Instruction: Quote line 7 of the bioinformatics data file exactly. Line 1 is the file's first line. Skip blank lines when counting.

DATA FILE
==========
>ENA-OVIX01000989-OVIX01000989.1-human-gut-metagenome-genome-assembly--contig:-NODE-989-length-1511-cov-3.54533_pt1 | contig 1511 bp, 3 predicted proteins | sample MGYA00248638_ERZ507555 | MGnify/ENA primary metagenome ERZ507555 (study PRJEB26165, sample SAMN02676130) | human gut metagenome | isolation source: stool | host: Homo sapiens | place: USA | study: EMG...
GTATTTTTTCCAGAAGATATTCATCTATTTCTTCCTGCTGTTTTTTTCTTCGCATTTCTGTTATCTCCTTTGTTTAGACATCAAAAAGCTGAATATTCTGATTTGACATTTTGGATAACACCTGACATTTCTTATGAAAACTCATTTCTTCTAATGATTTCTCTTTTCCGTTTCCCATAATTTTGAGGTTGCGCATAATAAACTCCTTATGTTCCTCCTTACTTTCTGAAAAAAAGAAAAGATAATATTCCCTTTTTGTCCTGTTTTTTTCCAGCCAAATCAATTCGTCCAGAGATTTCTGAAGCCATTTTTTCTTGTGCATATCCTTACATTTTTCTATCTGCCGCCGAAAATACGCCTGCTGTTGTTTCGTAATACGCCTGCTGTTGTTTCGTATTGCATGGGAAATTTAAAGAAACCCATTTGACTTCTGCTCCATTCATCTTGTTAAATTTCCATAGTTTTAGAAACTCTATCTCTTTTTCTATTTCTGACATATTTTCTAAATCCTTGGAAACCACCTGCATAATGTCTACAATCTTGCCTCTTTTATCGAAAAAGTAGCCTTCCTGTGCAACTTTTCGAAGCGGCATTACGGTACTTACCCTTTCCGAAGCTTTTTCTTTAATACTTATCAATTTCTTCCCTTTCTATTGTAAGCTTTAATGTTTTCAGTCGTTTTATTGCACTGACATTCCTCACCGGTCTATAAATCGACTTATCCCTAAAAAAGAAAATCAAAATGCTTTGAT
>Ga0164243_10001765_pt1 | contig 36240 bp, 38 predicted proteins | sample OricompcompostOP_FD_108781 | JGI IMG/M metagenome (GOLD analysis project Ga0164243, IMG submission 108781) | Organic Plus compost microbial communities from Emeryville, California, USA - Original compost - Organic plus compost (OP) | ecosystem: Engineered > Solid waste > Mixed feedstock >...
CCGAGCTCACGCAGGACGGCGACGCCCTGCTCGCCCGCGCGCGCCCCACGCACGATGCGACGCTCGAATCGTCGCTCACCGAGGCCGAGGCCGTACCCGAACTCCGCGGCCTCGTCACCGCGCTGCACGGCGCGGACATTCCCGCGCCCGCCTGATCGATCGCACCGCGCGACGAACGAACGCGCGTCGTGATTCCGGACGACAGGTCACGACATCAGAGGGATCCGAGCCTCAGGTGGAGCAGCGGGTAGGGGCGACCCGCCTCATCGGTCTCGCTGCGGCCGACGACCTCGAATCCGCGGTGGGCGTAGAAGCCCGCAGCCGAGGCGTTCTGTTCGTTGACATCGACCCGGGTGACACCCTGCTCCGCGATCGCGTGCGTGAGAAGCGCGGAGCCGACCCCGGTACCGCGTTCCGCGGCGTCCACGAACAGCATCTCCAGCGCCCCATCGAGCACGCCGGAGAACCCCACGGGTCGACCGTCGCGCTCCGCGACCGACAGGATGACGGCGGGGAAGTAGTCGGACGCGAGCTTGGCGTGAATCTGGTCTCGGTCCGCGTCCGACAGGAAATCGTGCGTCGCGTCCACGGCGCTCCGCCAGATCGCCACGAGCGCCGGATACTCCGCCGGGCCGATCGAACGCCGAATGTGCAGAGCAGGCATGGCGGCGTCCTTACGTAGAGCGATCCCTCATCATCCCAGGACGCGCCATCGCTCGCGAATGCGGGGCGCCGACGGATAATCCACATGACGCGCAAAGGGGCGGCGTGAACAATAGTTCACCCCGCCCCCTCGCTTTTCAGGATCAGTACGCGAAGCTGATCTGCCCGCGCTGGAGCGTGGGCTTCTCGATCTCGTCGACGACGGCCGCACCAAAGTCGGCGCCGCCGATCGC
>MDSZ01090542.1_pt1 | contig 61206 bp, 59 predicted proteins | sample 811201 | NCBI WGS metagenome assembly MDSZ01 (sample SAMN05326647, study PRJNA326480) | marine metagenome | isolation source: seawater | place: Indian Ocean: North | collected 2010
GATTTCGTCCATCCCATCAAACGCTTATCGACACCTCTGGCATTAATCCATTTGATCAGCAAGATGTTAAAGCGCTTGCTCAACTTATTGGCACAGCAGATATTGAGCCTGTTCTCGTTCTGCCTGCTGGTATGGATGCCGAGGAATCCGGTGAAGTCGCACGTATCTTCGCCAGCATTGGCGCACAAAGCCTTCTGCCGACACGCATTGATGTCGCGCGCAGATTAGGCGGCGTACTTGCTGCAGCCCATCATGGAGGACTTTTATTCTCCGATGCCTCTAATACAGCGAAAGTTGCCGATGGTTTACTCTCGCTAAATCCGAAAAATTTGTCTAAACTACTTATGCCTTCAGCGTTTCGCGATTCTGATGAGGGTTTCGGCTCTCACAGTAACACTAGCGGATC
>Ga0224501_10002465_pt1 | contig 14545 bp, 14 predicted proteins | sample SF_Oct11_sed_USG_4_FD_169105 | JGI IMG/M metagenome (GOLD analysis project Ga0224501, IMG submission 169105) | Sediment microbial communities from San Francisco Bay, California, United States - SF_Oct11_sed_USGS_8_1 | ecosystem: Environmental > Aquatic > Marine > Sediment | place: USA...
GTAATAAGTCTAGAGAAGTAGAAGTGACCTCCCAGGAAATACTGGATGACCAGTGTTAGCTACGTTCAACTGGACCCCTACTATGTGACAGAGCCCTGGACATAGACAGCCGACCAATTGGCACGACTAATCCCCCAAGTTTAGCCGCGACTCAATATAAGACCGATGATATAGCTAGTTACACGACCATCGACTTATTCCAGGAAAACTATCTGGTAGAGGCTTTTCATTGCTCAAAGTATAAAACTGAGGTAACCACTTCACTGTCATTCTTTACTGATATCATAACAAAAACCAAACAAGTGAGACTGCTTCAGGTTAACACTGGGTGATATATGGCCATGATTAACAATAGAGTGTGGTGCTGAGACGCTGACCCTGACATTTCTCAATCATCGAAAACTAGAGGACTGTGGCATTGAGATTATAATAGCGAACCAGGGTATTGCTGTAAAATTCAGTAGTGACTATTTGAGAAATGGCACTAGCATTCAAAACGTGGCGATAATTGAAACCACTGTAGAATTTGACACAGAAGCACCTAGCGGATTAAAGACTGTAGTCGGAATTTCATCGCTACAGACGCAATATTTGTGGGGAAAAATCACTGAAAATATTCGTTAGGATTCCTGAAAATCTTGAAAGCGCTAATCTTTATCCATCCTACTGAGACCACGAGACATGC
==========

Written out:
>Ga0224501_10002465_pt1 | contig 14545 bp, 14 predicted proteins | sample SF_Oct11_sed_USG_4_FD_169105 | JGI IMG/M metagenome (GOLD analysis project Ga0224501, IMG submission 169105) | Sediment microbial communities from San Francisco Bay, California, United States - SF_Oct11_sed_USGS_8_1 | ecosystem: Environmental > Aquatic > Marine > Sediment | place: USA...